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Bizarre underground 'anomaly' near the Pyramids of Egypt triggers worldwide interest

Between 2021 and 2023, during the exploration of the Western cemetery at Giza, Egypt, a mysterious hidden structure was found.

Bizarre underground 'anomaly' near the Pyramids of Egypt triggers worldwide interest
Cover Image Source: The three large pyramids of Menkaure (L), Khafre (C) and Khufu loom over the horizon November 13, 2004, at Giza, just outside Cairo, Egypt. (Photo by Sean Gallup/Getty Images)

The pyramids of Egypt have always fascinated archaeologists mainly because of the plethora of historically significant artifacts buried underneath. Several excavations in the past have paved the way to understanding the ancient humans' way of life. Recently, a study published in the Archaeological Prospection journal speaks about a mysterious structure hidden beneath the Western Cemetery near the pyramids of Giza in Egypt. The research team comprised experts from the Higashi Nippon International University and Tohoku University in Japan and the National Research Institute of Astronomy and Geophysics (NRIAG), Helwan, Egypt.

Image Source: The pyramids of the Giza Necropolis in Egypt, as seen from an aircraft, circa 1960. On the left, the Pyramid of Khufu, and on the right, the Pyramid of Khafre. (Photo by Archive Photos/Getty Images)
Image Source: The pyramids of the Giza Necropolis in Egypt, as seen from an aircraft, circa 1960. On the left, is the Pyramid of Khufu, and on the right, the Pyramid of Khafre. (Photo by Archive Photos/Getty Images)

The exploration of the Western Cemetery utilized ground-penetrating radar (GPR) and electrical resistivity tomography (ERT) from 2021 to 2023. These technologies are commonly used for finding archaeological anomalies before the excavation begins so that they can figure out the exact site that has undiscovered objects buried in them. The research team utilized the GPR and ERT technologies to explore Western Cemetry particularly because of the valuable artifacts that were previously found in the region. Also, the place was the burial ground reserved for the royal family of King Khufu and the high-ranking officials and it was mostly filled with a rectangular tomb called "mastaba." 

Image Source: The Pyramid of Khafre and the Great Sphinx of Giza in the Giza Necropolis outside Cairo, Egypt, circa 1965. On the left is the Valley Temple of Khafre. (Photo by Harvey Meston/Archive Photos/Getty Images)
Image Source: The Pyramid of Khafre and the Great Sphinx of Giza in the Giza Necropolis outside Cairo, Egypt, circa 1965. On the left is the Valley Temple of Khafre. (Photo by Harvey Meston/Archive Photos/Getty Images)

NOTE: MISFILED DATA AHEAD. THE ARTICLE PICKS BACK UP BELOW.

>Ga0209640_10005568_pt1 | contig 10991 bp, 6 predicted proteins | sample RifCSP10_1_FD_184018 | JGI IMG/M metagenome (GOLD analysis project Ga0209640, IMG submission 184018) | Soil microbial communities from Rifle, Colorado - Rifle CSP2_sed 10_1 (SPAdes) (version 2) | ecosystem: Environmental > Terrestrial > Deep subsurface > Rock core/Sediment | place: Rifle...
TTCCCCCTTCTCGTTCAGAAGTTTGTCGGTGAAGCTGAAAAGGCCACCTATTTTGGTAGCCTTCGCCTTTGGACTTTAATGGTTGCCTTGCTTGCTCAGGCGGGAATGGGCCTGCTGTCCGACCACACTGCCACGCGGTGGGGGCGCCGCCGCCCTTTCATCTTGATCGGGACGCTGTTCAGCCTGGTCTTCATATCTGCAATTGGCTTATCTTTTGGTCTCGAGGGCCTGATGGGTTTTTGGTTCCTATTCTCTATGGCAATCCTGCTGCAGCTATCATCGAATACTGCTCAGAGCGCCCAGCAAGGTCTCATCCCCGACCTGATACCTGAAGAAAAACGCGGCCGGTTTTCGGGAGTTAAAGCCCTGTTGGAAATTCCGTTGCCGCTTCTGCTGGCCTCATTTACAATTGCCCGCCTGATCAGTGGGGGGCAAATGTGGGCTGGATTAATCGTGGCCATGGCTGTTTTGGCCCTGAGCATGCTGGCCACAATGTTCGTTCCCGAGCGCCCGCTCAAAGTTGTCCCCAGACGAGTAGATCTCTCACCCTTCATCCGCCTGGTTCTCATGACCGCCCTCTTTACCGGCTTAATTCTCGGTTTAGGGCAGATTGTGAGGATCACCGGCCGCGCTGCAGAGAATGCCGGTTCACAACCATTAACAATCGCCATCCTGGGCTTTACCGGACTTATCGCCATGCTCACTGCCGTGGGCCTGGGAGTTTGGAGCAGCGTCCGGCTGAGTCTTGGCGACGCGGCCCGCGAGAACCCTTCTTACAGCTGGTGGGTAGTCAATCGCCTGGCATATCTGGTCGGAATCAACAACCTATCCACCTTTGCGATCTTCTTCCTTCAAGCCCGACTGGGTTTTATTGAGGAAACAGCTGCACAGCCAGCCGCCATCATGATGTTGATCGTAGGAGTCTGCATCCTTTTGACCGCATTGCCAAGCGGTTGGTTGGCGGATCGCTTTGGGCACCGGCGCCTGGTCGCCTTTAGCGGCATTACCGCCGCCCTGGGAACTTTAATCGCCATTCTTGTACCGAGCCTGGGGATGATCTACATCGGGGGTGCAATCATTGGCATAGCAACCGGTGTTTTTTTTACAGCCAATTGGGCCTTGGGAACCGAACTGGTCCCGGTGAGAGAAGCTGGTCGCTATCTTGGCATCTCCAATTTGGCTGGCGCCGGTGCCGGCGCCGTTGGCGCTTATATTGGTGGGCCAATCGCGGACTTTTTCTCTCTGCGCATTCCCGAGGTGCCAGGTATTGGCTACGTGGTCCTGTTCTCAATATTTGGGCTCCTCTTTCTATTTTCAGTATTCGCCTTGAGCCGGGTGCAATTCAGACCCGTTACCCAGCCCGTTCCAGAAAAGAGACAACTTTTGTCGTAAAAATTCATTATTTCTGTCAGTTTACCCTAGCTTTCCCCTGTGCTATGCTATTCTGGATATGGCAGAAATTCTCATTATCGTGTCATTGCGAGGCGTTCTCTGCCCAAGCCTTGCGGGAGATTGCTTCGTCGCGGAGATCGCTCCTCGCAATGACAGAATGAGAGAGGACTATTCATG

The geophysical exploration of the Western Cemetery revealed a dense population of mastabas measuring 560 meters from east to west and 370 meters from north to south. However, one particular unexplored area amid the mastabas having no above-ground structure caught the attention of the researchers. That is where the team found a mysterious "anomaly" which was "an L-shaped structure of about 10 meters by 15 meters at a depth of 0.5 to 2 meters." The shallow structure was filled with "homogenous sand" and the authors of the study assume that "a void was filled with sand after construction." The region also indicated the presence of a "highly resistive anomaly," at a deeper depth.  

"We conclude from these results that the structure causing the anomalies could be vertical walls of limestone or shafts leading to a tomb structure. However, a more detailed survey would be required in order to confirm this possibility," the authors explained in the report. "We believe that the continuity of the shallow structure and the deep large structure is important," they added. Currently, based on the GPR and ERT survey results, the researchers "could not determine the material causing the anomaly," but they assume it could be a "large subsurface archaeological structure."



 

Even in the past, the 4500-year-old Giza pyramids have revealed several crucial secrets about the ancient Egyptian civilization. In March 2023, a 30-foot-long mysterious hidden corridor was found close to the main entrance of the Great Pyramid of Giza, as per CNN. Mostafa Waziri, head of Egypt’s Supreme Council of Antiquities told the news channel that the unfinished corridor could be built to redistribute the pyramid’s weight around either the main entrance that is just seven meters away and currently used by tourists, or around another as yet undiscovered chamber or space. The scientists were executing infrared thermography, 3D simulations and cosmic-ray imaging hoping to find what lay beneath or at the end of the corridor.

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